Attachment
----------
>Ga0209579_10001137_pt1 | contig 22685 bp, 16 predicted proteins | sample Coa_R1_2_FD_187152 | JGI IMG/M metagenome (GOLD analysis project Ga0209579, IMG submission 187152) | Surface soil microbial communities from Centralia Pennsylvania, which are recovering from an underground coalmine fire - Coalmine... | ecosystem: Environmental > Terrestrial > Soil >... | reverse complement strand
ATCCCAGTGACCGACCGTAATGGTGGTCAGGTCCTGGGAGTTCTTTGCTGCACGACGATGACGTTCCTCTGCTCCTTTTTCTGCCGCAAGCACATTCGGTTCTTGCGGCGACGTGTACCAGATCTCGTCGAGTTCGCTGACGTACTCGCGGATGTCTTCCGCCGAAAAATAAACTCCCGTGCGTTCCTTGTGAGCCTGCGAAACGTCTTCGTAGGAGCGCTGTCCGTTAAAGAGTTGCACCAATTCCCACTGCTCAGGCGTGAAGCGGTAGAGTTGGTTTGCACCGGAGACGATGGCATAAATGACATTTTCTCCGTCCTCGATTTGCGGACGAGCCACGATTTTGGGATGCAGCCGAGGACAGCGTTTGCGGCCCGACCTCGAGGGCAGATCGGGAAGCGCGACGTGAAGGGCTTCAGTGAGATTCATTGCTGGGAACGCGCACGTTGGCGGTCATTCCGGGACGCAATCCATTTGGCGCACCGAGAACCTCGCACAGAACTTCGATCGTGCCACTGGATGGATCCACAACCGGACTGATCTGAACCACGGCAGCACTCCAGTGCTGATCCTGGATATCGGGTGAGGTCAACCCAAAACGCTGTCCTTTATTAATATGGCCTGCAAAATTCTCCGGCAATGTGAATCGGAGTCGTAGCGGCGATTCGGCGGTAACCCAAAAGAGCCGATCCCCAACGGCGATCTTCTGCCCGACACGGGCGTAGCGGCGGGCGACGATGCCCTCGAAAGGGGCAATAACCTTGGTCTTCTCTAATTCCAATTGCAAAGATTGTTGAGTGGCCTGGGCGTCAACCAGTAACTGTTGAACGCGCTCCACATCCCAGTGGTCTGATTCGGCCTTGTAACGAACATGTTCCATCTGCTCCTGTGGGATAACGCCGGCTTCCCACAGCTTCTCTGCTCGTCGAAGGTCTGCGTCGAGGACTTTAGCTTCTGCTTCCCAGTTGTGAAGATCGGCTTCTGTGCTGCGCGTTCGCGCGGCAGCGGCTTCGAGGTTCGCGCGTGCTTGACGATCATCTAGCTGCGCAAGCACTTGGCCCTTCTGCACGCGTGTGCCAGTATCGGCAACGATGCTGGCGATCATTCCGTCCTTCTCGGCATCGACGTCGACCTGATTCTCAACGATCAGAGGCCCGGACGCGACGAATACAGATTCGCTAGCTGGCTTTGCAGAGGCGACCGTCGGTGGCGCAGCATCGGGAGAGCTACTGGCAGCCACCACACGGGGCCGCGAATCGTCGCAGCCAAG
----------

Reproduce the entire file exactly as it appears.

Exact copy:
>Ga0209579_10001137_pt1 | contig 22685 bp, 16 predicted proteins | sample Coa_R1_2_FD_187152 | JGI IMG/M metagenome (GOLD analysis project Ga0209579, IMG submission 187152) | Surface soil microbial communities from Centralia Pennsylvania, which are recovering from an underground coalmine fire - Coalmine... | ecosystem: Environmental > Terrestrial > Soil >... | reverse complement strand
ATCCCAGTGACCGACCGTAATGGTGGTCAGGTCCTGGGAGTTCTTTGCTGCACGACGATGACGTTCCTCTGCTCCTTTTTCTGCCGCAAGCACATTCGGTTCTTGCGGCGACGTGTACCAGATCTCGTCGAGTTCGCTGACGTACTCGCGGATGTCTTCCGCCGAAAAATAAACTCCCGTGCGTTCCTTGTGAGCCTGCGAAACGTCTTCGTAGGAGCGCTGTCCGTTAAAGAGTTGCACCAATTCCCACTGCTCAGGCGTGAAGCGGTAGAGTTGGTTTGCACCGGAGACGATGGCATAAATGACATTTTCTCCGTCCTCGATTTGCGGACGAGCCACGATTTTGGGATGCAGCCGAGGACAGCGTTTGCGGCCCGACCTCGAGGGCAGATCGGGAAGCGCGACGTGAAGGGCTTCAGTGAGATTCATTGCTGGGAACGCGCACGTTGGCGGTCATTCCGGGACGCAATCCATTTGGCGCACCGAGAACCTCGCACAGAACTTCGATCGTGCCACTGGATGGATCCACAACCGGACTGATCTGAACCACGGCAGCACTCCAGTGCTGATCCTGGATATCGGGTGAGGTCAACCCAAAACGCTGTCCTTTATTAATATGGCCTGCAAAATTCTCCGGCAATGTGAATCGGAGTCGTAGCGGCGATTCGGCGGTAACCCAAAAGAGCCGATCCCCAACGGCGATCTTCTGCCCGACACGGGCGTAGCGGCGGGCGACGATGCCCTCGAAAGGGGCAATAACCTTGGTCTTCTCTAATTCCAATTGCAAAGATTGTTGAGTGGCCTGGGCGTCAACCAGTAACTGTTGAACGCGCTCCACATCCCAGTGGTCTGATTCGGCCTTGTAACGAACATGTTCCATCTGCTCCTGTGGGATAACGCCGGCTTCCCACAGCTTCTCTGCTCGTCGAAGGTCTGCGTCGAGGACTTTAGCTTCTGCTTCCCAGTTGTGAAGATCGGCTTCTGTGCTGCGCGTTCGCGCGGCAGCGGCTTCGAGGTTCGCGCGTGCTTGACGATCATCTAGCTGCGCAAGCACTTGGCCCTTCTGCACGCGTGTGCCAGTATCGGCAACGATGCTGGCGATCATTCCGTCCTTCTCGGCATCGACGTCGACCTGATTCTCAACGATCAGAGGCCCGGACGCGACGAATACAGATTCGCTAGCTGGCTTTGCAGAGGCGACCGTCGGTGGCGCAGCATCGGGAGAGCTACTGGCAGCCACCACACGGGGCCGCGAATCGTCGCAGCCAAG